“By saving enough money then one day daddy doesn’t need to go to work anymore. Then I can then play with you all day. Do you like that?”

“Daddy I love playing with you all day. Can we play Lego?”

“Yes, so Baby T1.0, what do we need to do?”

“Turn off lights when it’s bright outside.”

“Yes, and also turn off the lights when you’re not in the room. This is also why we don’t keep the water running when you wash your hands. We are saving money that way too.”

Later that night I asked him to tell Mrs. T what I taught him. He was very excited and explained that we are saving money so I could play with him all day one day.

I guess the lesson stuck. 🙂

At this age he’s very impressionable. Perhaps I’m stretching the truth a bit but I think it’s important to teach him the idea of being frugal. It certainly doesn’t hurt to teach him the idea that one day when we’re financially independent, I will have more time to play with him.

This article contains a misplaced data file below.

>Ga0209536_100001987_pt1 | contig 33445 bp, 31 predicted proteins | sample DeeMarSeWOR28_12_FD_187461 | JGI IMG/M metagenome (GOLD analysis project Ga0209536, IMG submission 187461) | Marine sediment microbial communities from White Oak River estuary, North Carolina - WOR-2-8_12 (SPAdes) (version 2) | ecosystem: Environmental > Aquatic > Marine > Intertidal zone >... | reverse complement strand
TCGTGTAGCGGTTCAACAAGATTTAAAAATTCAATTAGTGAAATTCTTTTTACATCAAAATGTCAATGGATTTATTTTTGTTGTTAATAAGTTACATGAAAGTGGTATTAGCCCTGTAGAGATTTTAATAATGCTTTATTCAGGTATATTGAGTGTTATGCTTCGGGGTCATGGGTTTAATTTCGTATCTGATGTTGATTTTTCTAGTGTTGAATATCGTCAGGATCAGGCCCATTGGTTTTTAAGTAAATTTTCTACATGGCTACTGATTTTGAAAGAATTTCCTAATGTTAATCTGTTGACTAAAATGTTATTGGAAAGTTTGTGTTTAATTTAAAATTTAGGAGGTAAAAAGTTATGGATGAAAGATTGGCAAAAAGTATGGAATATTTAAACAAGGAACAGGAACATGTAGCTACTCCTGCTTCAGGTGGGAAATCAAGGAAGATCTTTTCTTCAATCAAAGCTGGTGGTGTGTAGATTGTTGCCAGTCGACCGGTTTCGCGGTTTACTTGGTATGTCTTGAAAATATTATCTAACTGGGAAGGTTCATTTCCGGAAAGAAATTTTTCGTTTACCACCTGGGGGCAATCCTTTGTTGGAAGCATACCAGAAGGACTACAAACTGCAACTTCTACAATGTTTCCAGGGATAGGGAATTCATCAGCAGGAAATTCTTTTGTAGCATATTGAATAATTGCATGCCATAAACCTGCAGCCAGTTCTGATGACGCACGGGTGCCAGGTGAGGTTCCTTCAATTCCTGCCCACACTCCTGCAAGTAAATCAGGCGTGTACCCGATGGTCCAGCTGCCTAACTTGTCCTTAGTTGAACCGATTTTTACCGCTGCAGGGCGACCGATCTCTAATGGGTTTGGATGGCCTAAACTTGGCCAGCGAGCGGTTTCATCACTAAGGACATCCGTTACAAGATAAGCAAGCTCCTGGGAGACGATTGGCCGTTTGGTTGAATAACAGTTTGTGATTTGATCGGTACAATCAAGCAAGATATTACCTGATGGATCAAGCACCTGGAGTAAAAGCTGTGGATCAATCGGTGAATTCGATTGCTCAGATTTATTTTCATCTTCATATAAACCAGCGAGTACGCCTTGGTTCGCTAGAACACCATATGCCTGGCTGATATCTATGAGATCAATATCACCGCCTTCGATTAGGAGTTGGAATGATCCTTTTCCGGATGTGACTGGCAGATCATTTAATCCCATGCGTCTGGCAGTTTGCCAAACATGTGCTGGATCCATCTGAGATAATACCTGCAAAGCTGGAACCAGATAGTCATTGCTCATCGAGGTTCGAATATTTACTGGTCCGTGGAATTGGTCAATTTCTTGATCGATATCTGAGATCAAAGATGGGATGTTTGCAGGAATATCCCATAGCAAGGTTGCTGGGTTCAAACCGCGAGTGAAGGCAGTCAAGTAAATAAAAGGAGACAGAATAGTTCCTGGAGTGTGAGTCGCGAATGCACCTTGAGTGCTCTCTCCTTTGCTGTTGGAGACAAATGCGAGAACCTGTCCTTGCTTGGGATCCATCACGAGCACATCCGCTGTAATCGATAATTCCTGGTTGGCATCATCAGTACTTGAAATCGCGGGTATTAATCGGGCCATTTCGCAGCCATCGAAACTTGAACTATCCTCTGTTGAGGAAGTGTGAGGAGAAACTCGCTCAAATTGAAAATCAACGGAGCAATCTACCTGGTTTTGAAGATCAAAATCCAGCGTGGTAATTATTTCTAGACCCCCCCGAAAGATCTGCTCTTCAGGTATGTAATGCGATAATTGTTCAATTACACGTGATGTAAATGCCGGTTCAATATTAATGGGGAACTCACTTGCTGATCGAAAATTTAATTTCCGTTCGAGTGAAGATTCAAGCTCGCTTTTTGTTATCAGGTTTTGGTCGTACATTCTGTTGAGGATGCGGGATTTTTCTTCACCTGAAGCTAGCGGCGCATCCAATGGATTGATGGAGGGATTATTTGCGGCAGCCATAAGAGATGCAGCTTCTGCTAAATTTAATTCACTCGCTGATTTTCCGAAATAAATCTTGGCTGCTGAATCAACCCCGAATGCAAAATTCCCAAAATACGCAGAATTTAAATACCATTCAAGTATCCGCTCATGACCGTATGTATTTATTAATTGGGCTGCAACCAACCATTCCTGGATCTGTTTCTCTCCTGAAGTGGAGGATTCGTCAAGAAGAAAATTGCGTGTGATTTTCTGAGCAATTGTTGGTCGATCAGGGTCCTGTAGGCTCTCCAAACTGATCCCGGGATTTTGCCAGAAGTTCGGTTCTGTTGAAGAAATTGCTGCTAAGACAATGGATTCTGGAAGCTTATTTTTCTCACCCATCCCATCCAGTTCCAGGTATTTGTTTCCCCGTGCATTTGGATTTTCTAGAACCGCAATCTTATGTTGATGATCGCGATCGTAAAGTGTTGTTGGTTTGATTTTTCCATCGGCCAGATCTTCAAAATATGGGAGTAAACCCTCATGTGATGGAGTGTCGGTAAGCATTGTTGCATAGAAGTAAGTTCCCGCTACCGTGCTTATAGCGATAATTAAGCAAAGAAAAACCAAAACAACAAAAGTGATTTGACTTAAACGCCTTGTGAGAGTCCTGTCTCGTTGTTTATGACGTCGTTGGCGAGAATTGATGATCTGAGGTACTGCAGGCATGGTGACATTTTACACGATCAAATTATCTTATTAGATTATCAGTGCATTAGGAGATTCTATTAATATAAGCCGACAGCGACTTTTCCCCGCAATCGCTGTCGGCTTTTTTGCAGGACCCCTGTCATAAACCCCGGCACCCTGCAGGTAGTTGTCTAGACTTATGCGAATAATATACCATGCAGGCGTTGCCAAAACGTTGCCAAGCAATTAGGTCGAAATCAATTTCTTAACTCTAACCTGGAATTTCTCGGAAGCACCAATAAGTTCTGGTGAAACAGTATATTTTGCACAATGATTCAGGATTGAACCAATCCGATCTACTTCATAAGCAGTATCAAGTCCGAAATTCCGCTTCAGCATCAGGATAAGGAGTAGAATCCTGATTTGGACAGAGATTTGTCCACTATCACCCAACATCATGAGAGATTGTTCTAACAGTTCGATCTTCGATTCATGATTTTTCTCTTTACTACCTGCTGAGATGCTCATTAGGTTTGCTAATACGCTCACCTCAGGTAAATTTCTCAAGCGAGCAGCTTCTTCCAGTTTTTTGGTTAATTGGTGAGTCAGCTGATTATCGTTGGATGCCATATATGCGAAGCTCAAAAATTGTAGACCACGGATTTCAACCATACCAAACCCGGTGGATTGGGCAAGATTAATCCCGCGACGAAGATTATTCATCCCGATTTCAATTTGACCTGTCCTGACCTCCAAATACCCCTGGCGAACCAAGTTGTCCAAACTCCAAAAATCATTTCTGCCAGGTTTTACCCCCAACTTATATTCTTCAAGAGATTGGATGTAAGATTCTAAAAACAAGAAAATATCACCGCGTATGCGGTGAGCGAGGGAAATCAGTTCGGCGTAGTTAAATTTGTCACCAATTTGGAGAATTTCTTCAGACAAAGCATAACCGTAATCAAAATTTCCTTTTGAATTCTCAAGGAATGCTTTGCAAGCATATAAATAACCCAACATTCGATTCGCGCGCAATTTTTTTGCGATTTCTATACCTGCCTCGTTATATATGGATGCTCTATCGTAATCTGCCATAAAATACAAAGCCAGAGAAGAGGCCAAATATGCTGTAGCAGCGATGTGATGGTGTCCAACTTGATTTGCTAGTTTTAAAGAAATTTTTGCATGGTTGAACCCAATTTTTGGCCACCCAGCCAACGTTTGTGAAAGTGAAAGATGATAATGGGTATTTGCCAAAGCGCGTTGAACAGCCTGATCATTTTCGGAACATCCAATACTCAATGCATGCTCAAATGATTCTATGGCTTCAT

Dear readers, do you think I should be teaching Baby T1.0 these money related lessons at 3.5 years old? Am I stretching the truth too much?


On a somewhat related note, if you’re looking for free baby samples, look no further than here. By applying for these freebies, Mrs. T and I have saved a bit of money for both Baby T1.0 and Baby T2.0.

On an unrelated note, I came across this great video yesterday on why your life is not a journey. It’s definitely worth your time watching it and discuss the idea with your loved ones. This is why I think it’s so important to find the right balance between enjoying your life now and saving for the future. And why we all need to develop the Be-To-Have mindset.

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35 thoughts on “Teaching kids about money… one step at a time”

  1. I used to harbor negative feelings about my parents when they asked me to be responsible for my own insurance payments. I had just landed my first full-time job a month ago, and I felt it was terrible! But now I thank them for helping me manage my finances and for not being reckless behind the wheel.